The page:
Has been replaced by high fructose corn syrup (HFCS) in many areas of the food industry, especially sodas and junk foods. HFCS is typically 55% fructose and 45% glucose. It’s made my milling corn into corn starch, turning that corn starch into corn syrup (mostly glucose), and then turning some of that glucose into fructose (through the use of enzymes).

Maltose
Formed from two units of glucose during digestion of starch via the enzyme amylase.
Less sweet than glucose, fructose, or sucrose
Also known as malt sugar.

Lactose
Naturally occurring milk sugar.
Made up of glucose and galactose.
Broken down via the enzyme lactase.
Those with lactose intolerance have insufficient levels of lactase.

Peak Performance

When it comes to lazy days on the sofa, sugar should be considered your foe. When it comes to energy and exercise, your body will make friends with the sweet stuff, specifically certain members of the monosaccharide clan. With galactose being poorly oxidized for energy during activity, you’re left with glucose and fructose to provide fuel to your working muscles.

To get from the gut to the bloodstream, you’ll need protein transporters to deliver sugars to needed tissues. Glucose and fructose use different transporters, allowing for greater carbohydrate uptake when consumed together (using the same transporter would cause it to become over saturated, negatively affecting how much and how fast the sugars can be absorbed and utilized as energy).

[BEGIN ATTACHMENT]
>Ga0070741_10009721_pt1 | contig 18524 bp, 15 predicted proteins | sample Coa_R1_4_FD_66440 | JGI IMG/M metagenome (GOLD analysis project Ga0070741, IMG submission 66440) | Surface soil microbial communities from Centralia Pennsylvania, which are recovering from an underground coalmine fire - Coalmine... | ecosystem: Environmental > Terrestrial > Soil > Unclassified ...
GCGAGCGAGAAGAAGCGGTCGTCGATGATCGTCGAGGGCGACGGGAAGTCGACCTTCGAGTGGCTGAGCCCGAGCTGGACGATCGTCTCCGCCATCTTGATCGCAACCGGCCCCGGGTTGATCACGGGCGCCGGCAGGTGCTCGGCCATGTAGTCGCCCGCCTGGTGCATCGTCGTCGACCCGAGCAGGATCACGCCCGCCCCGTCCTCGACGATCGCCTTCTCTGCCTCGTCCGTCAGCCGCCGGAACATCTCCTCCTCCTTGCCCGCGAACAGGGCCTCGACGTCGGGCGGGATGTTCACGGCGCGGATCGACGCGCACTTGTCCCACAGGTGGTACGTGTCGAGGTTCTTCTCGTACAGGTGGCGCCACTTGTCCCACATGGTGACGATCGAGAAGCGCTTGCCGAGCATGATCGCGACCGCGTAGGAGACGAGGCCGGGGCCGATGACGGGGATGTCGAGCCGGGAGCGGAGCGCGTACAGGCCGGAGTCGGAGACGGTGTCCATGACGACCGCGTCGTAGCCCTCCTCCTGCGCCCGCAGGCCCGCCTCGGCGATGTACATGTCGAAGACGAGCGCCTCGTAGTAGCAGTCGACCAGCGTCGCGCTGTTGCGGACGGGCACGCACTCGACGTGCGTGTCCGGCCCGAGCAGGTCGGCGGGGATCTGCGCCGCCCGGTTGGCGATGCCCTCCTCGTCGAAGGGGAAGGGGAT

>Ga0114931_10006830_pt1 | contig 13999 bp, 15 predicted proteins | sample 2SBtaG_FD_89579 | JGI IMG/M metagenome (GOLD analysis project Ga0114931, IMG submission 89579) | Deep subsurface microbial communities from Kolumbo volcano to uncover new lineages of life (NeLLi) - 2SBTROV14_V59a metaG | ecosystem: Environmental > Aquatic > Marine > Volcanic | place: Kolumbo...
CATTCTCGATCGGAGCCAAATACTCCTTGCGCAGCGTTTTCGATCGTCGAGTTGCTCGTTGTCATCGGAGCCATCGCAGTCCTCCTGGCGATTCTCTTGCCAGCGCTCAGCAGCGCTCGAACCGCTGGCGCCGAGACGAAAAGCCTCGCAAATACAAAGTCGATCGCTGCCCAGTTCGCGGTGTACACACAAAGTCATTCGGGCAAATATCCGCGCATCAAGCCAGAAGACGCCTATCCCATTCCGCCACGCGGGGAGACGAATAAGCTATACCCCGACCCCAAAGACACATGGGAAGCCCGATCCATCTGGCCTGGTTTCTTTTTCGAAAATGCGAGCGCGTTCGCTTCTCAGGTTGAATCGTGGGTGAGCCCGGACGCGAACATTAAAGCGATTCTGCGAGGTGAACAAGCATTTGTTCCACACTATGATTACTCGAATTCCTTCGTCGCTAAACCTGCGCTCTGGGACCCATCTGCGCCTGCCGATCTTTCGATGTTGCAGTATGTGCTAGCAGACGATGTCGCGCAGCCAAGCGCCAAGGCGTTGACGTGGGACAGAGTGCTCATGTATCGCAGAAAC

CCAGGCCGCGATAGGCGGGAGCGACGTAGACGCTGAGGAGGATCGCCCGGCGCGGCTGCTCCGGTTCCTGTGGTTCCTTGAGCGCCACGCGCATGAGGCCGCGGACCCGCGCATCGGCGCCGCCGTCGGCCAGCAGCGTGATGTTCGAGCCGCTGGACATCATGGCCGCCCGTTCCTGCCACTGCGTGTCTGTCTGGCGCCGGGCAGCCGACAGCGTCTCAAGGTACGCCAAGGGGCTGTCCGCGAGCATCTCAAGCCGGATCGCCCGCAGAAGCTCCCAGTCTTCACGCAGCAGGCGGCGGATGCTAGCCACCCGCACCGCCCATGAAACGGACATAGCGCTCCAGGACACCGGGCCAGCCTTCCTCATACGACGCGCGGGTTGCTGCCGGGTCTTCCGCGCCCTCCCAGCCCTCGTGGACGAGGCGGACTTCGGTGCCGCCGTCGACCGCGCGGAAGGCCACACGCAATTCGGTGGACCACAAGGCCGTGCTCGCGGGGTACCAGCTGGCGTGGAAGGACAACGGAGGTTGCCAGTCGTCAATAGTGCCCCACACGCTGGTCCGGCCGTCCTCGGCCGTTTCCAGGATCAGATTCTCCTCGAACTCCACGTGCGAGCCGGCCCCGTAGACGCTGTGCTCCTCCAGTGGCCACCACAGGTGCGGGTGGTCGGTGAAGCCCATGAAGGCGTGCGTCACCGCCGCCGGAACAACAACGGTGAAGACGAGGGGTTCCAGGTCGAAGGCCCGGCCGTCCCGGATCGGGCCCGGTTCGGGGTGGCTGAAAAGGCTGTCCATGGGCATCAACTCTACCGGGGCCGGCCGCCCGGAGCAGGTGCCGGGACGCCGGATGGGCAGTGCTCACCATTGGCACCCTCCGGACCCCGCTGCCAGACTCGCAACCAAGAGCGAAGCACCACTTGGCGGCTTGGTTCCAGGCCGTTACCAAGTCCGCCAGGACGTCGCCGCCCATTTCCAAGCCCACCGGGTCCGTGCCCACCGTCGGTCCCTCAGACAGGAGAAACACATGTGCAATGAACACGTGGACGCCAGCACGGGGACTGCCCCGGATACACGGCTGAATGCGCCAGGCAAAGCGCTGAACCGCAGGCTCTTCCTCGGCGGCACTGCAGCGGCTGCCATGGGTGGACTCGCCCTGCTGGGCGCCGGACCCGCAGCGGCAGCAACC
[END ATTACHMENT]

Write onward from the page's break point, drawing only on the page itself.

A combined glucose- and fructose-based sports drink or gel formulation (optimal ratio 2:1) will have a more positive effect on performance than just glucose or fructose alone. This preferred ratio has also been shown to increase gastric emptying (rate at which contents leave the stomach), decrease GI distress, spare stored glycogen, and decrease perceived exertion (all positives).

Looking for sports nutrition products containing this glucose and fructose blend? Check out Gatorade 02 Perform and PowerBar Performance Energy Blasts.

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Your metabolism is the sum of all the various reactions in your body that burn calories for energy. Your caloric needs are based on your resting metabolic rate and your level of daily physical activity. The resting or “basal” metabolic rate is simply the calories your body needs to exist everyday. Unfortunately, metabolism slows down by 2% to 5% each decade after you hit 40 years of age. Thankfully, there are ways to ensure that your body maintains its status as an efficient calorie burning machine.

 

5. EAT AT LEAST EVERY FOUR HOURS.

 

Eating on a set schedule of smaller meals/snacks every three to four hours keeps your metabolism active. It takes a lot of effort for your body to digest and process food, so you burn a small amount of calories every time you eat. About 10% of your total calorie intake is spent on digestion.